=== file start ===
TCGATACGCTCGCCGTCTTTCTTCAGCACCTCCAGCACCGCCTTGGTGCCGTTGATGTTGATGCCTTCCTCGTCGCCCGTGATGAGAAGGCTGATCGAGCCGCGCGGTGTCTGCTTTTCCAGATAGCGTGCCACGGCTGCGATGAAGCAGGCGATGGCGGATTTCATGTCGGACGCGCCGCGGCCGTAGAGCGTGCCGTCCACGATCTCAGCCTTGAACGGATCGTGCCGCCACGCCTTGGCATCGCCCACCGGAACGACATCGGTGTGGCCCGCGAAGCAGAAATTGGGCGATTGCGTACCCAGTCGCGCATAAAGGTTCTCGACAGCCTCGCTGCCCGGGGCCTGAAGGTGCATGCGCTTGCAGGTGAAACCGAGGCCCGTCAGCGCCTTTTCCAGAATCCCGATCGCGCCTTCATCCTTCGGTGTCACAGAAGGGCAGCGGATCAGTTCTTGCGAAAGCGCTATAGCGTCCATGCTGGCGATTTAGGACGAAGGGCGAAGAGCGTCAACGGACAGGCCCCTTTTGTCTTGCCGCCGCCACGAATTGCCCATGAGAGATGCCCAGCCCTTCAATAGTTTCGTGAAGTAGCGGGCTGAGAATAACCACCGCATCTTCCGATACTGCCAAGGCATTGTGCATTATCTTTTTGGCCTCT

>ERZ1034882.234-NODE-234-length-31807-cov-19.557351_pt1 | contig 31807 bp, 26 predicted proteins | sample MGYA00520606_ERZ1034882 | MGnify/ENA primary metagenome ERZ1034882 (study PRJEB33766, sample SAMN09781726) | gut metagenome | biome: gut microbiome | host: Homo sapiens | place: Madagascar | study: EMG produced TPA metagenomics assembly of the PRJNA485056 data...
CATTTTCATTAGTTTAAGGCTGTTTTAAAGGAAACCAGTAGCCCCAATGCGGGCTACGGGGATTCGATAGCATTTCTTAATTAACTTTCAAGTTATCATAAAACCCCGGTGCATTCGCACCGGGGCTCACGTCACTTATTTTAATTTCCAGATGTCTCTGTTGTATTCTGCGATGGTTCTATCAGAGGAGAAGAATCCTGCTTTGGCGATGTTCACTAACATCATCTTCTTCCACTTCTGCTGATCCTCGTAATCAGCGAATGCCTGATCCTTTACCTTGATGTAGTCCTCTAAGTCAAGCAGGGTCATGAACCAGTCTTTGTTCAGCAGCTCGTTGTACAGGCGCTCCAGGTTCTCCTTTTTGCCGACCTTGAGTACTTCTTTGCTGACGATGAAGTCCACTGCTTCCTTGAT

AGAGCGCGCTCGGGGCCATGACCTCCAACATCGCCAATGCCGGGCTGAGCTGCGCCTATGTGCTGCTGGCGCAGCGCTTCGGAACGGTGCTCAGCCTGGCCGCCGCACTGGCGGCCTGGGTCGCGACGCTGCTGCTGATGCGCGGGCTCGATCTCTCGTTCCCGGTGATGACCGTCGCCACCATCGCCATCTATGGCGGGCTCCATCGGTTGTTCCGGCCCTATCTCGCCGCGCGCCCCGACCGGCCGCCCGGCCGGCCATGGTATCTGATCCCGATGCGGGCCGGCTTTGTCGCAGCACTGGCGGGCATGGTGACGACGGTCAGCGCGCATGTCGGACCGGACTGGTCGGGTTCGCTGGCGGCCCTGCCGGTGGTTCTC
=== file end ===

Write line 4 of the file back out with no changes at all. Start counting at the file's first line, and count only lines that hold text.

AGAGCGCGCTCGGGGCCATGACCTCCAACATCGCCAATGCCGGGCTGAGCTGCGCCTATGTGCTGCTGGCGCAGCGCTTCGGAACGGTGCTCAGCCTGGCCGCCGCACTGGCGGCCTGGGTCGCGACGCTGCTGCTGATGCGCGGGCTCGATCTCTCGTTCCCGGTGATGACCGTCGCCACCATCGCCATCTATGGCGGGCTCCATCGGTTGTTCCGGCCCTATCTCGCCGCGCGCCCCGACCGGCCGCCCGGCCGGCCATGGTATCTGATCCCGATGCGGGCCGGCTTTGTCGCAGCACTGGCGGGCATGGTGACGACGGTCAGCGCGCATGTCGGACCGGACTGGTCGGGTTCGCTGGCGGCCCTGCCGGTGGTTCTC